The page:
the Catalyst, Summer 2017

the Catalyst

Summer 2017 - Vol. 40, No. 2

Download (PDF)

On Canada’s 150th, What’s Next for Alberta’s Oil Sands?
By Kerry Oxford

As Canada marks 150 years since Confederation, I find myself reflecting on Alberta’s role in the Canadian economy as an engine. The past few years have been critical to our development and deepening understanding of who we are as Albertans. I am grateful for the opportunities afforded me living in a strong economy. And I am hopeful that our next 150 years will not only be economically strong, but more principled as well.

In Review

Reconciliation Needs Problem Solvers
By Bolu Coker

At CPJ's 2017 Annual General Meeting in Winnipeg, Shaun Loney delivered a keynote address on the real essence of reconciliation in Canadian society. Loney’s book, An Army of Problem Solvers: Reconciliation and the Solutions Economy, provides deep insights into the connections between reconciliation and economic prosperity in Indigenous communities.

Meeting the Needs of the Dear Neighbour
By Leah Watkiss

On May 12, 60 Sisters of St. Joseph of Toronto, along with their associates and partners, gathered to illustrate the faces of poverty and offer solutions. At the Sisters’ residence, they hosted Meeting the Needs of the Dear Neighbour, a story-telling event in response to the federal government’s poverty reduction strategy consultation process.

A Half Welcome for Refugees
By Rose Dekker

Imagine that you are a member of a church that was so moved by the refugee crisis in Syria that you decided to sponsor a Syrian family. Imagine further that the family you sponsored was not among the first 25,000 to come to Canada after the Liberal government won a majority mandate, and that family ended up waiting four or six months to arrive in Canada rather than the mere days or weeks of the earlier families.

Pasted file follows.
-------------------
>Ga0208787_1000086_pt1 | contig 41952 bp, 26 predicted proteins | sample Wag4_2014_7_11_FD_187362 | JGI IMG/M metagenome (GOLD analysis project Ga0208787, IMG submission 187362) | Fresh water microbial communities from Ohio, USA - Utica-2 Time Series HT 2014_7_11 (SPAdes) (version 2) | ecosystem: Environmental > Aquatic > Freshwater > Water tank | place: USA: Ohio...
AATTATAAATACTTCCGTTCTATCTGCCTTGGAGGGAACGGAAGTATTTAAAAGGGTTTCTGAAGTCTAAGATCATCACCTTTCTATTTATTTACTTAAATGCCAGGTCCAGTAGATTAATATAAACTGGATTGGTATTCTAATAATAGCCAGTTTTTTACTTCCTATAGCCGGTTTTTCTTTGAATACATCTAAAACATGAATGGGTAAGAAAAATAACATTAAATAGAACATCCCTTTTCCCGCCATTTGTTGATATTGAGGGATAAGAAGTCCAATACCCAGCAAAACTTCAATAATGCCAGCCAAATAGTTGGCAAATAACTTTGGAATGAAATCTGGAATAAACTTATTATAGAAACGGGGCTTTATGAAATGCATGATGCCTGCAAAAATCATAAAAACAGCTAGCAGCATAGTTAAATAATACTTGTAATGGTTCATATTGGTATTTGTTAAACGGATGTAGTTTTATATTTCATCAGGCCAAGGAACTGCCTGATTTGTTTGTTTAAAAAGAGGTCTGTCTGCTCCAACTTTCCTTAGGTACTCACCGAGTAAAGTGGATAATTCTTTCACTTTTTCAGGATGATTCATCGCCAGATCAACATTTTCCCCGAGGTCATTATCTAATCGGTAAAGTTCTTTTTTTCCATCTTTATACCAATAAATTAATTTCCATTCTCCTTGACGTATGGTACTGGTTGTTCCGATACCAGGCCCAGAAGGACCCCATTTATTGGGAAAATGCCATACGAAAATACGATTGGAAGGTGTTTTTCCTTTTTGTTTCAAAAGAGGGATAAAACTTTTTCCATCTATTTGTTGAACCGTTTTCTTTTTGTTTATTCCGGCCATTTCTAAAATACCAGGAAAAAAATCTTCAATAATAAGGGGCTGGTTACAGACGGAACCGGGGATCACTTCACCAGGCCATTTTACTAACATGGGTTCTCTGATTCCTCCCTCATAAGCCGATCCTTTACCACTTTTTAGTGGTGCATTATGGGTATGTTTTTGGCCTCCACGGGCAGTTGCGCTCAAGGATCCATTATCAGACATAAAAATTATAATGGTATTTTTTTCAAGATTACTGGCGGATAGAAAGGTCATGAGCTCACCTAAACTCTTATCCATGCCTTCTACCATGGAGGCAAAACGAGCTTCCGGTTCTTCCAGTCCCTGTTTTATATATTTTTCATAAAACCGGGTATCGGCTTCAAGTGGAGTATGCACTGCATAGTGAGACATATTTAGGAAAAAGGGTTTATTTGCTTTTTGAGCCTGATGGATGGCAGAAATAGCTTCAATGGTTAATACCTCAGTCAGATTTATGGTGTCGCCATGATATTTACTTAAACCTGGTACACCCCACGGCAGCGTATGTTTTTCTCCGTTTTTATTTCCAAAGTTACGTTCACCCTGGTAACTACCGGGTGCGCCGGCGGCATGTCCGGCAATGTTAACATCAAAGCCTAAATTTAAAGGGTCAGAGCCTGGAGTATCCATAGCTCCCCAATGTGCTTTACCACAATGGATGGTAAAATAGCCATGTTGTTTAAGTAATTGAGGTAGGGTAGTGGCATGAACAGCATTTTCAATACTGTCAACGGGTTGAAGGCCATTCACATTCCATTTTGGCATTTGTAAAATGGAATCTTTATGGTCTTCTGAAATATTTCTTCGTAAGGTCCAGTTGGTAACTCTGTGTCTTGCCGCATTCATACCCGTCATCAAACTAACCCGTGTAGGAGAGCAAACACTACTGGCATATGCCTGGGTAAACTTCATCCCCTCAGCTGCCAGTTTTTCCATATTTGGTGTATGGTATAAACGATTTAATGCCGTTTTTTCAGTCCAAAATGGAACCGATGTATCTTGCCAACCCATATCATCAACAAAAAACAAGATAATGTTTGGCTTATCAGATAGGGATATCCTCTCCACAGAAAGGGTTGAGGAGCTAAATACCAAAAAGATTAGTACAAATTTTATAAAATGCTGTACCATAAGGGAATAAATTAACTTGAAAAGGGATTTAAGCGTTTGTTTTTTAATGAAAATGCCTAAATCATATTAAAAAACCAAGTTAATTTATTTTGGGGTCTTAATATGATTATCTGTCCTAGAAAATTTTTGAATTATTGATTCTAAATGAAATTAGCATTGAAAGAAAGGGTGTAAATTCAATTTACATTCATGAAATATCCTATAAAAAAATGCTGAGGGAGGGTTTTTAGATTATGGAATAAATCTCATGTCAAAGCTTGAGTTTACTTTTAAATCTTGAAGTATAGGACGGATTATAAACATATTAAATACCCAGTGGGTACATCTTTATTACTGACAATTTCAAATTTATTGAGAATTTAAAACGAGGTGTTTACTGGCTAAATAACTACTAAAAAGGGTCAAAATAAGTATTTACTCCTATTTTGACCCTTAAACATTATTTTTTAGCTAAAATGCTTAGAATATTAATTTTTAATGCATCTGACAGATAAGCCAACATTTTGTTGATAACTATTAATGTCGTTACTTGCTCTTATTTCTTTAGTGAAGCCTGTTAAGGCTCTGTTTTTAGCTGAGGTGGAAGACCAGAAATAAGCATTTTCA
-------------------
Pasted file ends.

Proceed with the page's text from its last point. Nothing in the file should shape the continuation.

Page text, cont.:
It doesn’t take much imagination because this is what happened after February 2016. 

Energy Poverty Requires Creative Solutions
By Darlene O’Leary

Energy poverty in Canada is not new. I can recall stories from my relatives about winters in their childhood, waking up to thick frost on the inside of their windows and heating bricks in wood stoves to keep their beds warm. That was a while ago, though not that long.

While sufficient and reliable energy use is more common in Canada now, not everyone can access or afford the energy that many of us take for granted.

How Taxes Can Reduce Inequality
By Dennis Howlett

We need to tackle inequality at both ends of the income scale. Everyone, even the rich, benefits from a more equal society with better population health, reduced crime, better educational and employment opportunities, and a more vigorous economy.

Groundings: Moving Beyond Greening and Stewardship
By Rev. Dr. Mishka Lysack

Greening alone is not enough to solve the big problems of climate change, air and water pollution, ocean acidification, and species extinction. The problems lie with how we have organized our economy and designed our buildings and cities, hardwiring our problems into structures that are difficult to change.

Book Reviews

Tags: 

Latest Tweets